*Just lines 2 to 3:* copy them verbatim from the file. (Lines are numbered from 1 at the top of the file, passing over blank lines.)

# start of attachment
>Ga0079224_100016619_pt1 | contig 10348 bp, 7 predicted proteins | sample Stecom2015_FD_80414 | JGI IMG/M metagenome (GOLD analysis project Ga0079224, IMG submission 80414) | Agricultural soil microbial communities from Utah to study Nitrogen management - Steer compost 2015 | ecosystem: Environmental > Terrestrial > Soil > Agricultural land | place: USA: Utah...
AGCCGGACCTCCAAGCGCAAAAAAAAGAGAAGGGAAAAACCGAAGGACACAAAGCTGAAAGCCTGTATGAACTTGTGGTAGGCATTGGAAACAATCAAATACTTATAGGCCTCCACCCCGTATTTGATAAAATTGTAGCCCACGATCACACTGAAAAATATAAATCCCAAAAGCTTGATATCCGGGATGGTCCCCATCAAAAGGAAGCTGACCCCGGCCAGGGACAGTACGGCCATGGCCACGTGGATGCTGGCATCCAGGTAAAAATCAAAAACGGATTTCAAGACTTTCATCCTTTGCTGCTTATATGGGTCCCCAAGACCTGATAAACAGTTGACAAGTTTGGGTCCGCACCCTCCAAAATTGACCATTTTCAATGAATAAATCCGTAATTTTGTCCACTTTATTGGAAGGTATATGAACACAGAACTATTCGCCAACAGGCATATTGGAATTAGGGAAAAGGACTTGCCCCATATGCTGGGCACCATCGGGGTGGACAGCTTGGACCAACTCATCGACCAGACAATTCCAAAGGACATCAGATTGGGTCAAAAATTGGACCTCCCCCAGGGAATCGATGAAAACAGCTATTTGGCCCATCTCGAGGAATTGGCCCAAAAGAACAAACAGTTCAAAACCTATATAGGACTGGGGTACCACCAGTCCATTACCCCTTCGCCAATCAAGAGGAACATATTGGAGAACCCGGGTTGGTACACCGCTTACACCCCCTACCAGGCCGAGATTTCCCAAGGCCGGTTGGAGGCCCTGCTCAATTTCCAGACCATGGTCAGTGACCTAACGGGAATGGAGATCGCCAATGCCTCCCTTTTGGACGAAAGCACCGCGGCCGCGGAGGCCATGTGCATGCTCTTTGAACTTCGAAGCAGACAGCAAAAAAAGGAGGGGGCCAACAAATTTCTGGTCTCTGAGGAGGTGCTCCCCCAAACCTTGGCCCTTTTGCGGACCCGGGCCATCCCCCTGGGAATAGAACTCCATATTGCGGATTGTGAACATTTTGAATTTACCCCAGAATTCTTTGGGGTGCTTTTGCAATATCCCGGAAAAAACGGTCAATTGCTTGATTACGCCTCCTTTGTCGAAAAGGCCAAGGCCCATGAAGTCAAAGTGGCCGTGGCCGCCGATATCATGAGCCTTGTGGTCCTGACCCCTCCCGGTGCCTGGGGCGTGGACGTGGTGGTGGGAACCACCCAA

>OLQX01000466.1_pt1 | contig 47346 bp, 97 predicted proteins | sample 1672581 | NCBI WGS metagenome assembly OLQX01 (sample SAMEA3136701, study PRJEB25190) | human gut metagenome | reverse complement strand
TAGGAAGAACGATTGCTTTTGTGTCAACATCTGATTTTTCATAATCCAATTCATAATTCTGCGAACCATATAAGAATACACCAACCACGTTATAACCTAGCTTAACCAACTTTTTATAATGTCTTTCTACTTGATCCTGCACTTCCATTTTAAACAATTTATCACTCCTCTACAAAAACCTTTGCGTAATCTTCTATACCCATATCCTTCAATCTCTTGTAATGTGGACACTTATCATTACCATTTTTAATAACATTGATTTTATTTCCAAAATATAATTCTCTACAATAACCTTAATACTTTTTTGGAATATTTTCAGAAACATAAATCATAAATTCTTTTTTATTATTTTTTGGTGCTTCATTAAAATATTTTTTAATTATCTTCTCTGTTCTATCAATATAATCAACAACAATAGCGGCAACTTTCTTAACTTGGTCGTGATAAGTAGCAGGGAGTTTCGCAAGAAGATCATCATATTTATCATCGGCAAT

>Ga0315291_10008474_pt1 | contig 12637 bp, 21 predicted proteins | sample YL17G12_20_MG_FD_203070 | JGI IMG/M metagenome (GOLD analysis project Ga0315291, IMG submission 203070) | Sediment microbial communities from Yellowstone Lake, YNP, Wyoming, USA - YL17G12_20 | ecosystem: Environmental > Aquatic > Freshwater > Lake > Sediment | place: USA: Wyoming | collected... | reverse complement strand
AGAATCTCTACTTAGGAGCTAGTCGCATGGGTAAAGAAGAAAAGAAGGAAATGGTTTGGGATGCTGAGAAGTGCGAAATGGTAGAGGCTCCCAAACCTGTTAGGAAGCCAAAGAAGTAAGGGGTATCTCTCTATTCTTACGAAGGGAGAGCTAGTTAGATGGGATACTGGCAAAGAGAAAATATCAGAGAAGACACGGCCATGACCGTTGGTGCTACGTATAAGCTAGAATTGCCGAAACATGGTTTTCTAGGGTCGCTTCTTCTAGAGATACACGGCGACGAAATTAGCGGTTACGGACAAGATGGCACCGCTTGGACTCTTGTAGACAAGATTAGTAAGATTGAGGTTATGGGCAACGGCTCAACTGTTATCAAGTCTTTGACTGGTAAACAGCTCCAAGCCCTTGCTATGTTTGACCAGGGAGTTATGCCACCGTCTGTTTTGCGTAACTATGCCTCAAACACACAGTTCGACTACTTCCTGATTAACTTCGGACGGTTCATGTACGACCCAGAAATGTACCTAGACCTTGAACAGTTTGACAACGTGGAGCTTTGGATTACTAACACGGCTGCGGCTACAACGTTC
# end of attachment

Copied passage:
AGCCGGACCTCCAAGCGCAAAAAAAAGAGAAGGGAAAAACCGAAGGACACAAAGCTGAAAGCCTGTATGAACTTGTGGTAGGCATTGGAAACAATCAAATACTTATAGGCCTCCACCCCGTATTTGATAAAATTGTAGCCCACGATCACACTGAAAAATATAAATCCCAAAAGCTTGATATCCGGGATGGTCCCCATCAAAAGGAAGCTGACCCCGGCCAGGGACAGTACGGCCATGGCCACGTGGATGCTGGCATCCAGGTAAAAATCAAAAACGGATTTCAAGACTTTCATCCTTTGCTGCTTATATGGGTCCCCAAGACCTGATAAACAGTTGACAAGTTTGGGTCCGCACCCTCCAAAATTGACCATTTTCAATGAATAAATCCGTAATTTTGTCCACTTTATTGGAAGGTATATGAACACAGAACTATTCGCCAACAGGCATATTGGAATTAGGGAAAAGGACTTGCCCCATATGCTGGGCACCATCGGGGTGGACAGCTTGGACCAACTCATCGACCAGACAATTCCAAAGGACATCAGATTGGGTCAAAAATTGGACCTCCCCCAGGGAATCGATGAAAACAGCTATTTGGCCCATCTCGAGGAATTGGCCCAAAAGAACAAACAGTTCAAAACCTATATAGGACTGGGGTACCACCAGTCCATTACCCCTTCGCCAATCAAGAGGAACATATTGGAGAACCCGGGTTGGTACACCGCTTACACCCCCTACCAGGCCGAGATTTCCCAAGGCCGGTTGGAGGCCCTGCTCAATTTCCAGACCATGGTCAGTGACCTAACGGGAATGGAGATCGCCAATGCCTCCCTTTTGGACGAAAGCACCGCGGCCGCGGAGGCCATGTGCATGCTCTTTGAACTTCGAAGCAGACAGCAAAAAAAGGAGGGGGCCAACAAATTTCTGGTCTCTGAGGAGGTGCTCCCCCAAACCTTGGCCCTTTTGCGGACCCGGGCCATCCCCCTGGGAATAGAACTCCATATTGCGGATTGTGAACATTTTGAATTTACCCCAGAATTCTTTGGGGTGCTTTTGCAATATCCCGGAAAAAACGGTCAATTGCTTGATTACGCCTCCTTTGTCGAAAAGGCCAAGGCCCATGAAGTCAAAGTGGCCGTGGCCGCCGATATCATGAGCCTTGTGGTCCTGACCCCTCCCGGTGCCTGGGGCGTGGACGTGGTGGTGGGAACCACCCAA

>OLQX01000466.1_pt1 | contig 47346 bp, 97 predicted proteins | sample 1672581 | NCBI WGS metagenome assembly OLQX01 (sample SAMEA3136701, study PRJEB25190) | human gut metagenome | reverse complement strand